“Great Reshuffle” brings new audiences to events and a new set of expectations, too
Dallas, TX — As the events industry returns to in-person, Freeman, the global leader in events, recently analyzed the sentiment and behaviors of current event attendees against the new societal and cultural landscape to help show organizers and exhibitors better plan for the future.
“While many in the industry want to draw comparisons to 2019, looking back really isn’t the best reference point given all the change that has happened,” said Ken Holsinger, SVP Strategy at Freeman. “The choice is to focus on recovery by going back to doing the same things, or grabbing the opportunity for growth by changing approaches because everything is different.”
The insights are based on a compilation of more than two years of industry data and research, including syndicated, primary, and third-party research, and are focused on North American show attendees and show exhibitors.
Impact on attendance
“This ‘Great Reshuffle’ has not just had a huge impact on the labor market, but on our attendee acquisition efforts as well,” said Holsinger. “WIth these statistics and accounting for those who were laid off or let go, more than 70 million people are impacted.”
Given the enormity of these changes, current event attendance shows the impact.
“Tracking registration is no longer enough for show organizers,” says Kimberly Hardcastle-Geddes, President of mdg, A Freeman Company. “Planning aggressive verification campaigns aimed at those who have registered helps to ensure those registrants engage and become event attendees.”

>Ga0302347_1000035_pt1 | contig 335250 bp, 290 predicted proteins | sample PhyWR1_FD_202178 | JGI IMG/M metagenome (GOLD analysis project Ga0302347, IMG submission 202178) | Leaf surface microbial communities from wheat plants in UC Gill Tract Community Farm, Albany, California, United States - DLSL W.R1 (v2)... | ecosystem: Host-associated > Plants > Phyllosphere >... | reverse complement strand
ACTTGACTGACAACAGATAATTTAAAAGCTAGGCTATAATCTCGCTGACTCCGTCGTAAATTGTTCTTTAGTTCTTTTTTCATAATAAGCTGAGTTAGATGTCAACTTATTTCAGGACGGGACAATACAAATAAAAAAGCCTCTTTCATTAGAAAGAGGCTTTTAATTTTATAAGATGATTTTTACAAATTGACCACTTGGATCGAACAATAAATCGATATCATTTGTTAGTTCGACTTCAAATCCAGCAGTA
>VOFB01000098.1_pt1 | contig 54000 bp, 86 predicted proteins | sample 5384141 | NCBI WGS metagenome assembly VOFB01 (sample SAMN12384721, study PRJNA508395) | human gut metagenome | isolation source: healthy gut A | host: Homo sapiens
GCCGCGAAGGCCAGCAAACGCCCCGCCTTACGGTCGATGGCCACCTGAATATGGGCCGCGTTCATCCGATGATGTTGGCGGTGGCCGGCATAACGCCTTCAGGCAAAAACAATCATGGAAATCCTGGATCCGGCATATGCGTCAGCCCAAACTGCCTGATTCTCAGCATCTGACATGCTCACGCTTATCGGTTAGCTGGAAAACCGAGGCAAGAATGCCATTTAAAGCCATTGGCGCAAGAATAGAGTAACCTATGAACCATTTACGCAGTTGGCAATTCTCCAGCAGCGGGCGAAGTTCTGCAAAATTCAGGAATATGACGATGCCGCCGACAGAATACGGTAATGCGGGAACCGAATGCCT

Expectations of attendees
As the attendees are different, so too are the expectations for events.
When event attendees were asked to rank the importance of event elements, expectations varied based on the in-person or virtual format of the event.
(Source: Freeman event research)
“The focus now for in-person events is to make up for lost time,” according to Hardcastle-Geddes. “The attendee’s expectation is really for all the things that fell short during virtual-only meetings. These new audiences want it all – – time shifted, curated, and more personalized content that’s only possible by creating an integrated event strategy.”
Demand for values alignment
The changing values of a younger group of potential attendees shows what they most value, and in turn, prioritize: sustainability, DEI, transparency, health and wellness, and privacy.
“Your values proposition as an organization matters more than ever,” notes Hardcastle-Geddes. “Attendees will likely demand value alignment with the events they support, whether that be reflected in the destination, keynote speakers, panel compositions, catering options or even event scheduling.”
It’s likely only a matter of time before the same expectations millennial (and younger) consumers apply to brands will also be applied to events.
So, the alignment of values is important:
(Source: 5WPR Consumer Culture Report)
Different measurement and more predictability
As events bounce back from Covid and face headwinds in inflation and supply chain, constrained budgets drive the need to better predict results in order to maximize revenue for show organizers and exhibitors. Performance models based on multiple data sources are being used to predict registration numbers, which inform revenue and innovation decisions.
“These changes are a lot to manage but there is a crystal ball,” said Holsinger. “Data-mining technology can now help us accurately predict registration and revenue outcomes based on spend levels and inbound channels giving show organizers confidence to navigate the new world of events.”
In looking at current industry data and societal trends borne from the Covid era, “the industry has an opportunity to move from measuring quantity to look at quality, from measuring sentiment to also evaluating behavior, and from return on investment to consider return on objective and opportunity,” said Holsinger.
Contact: Andrea Wood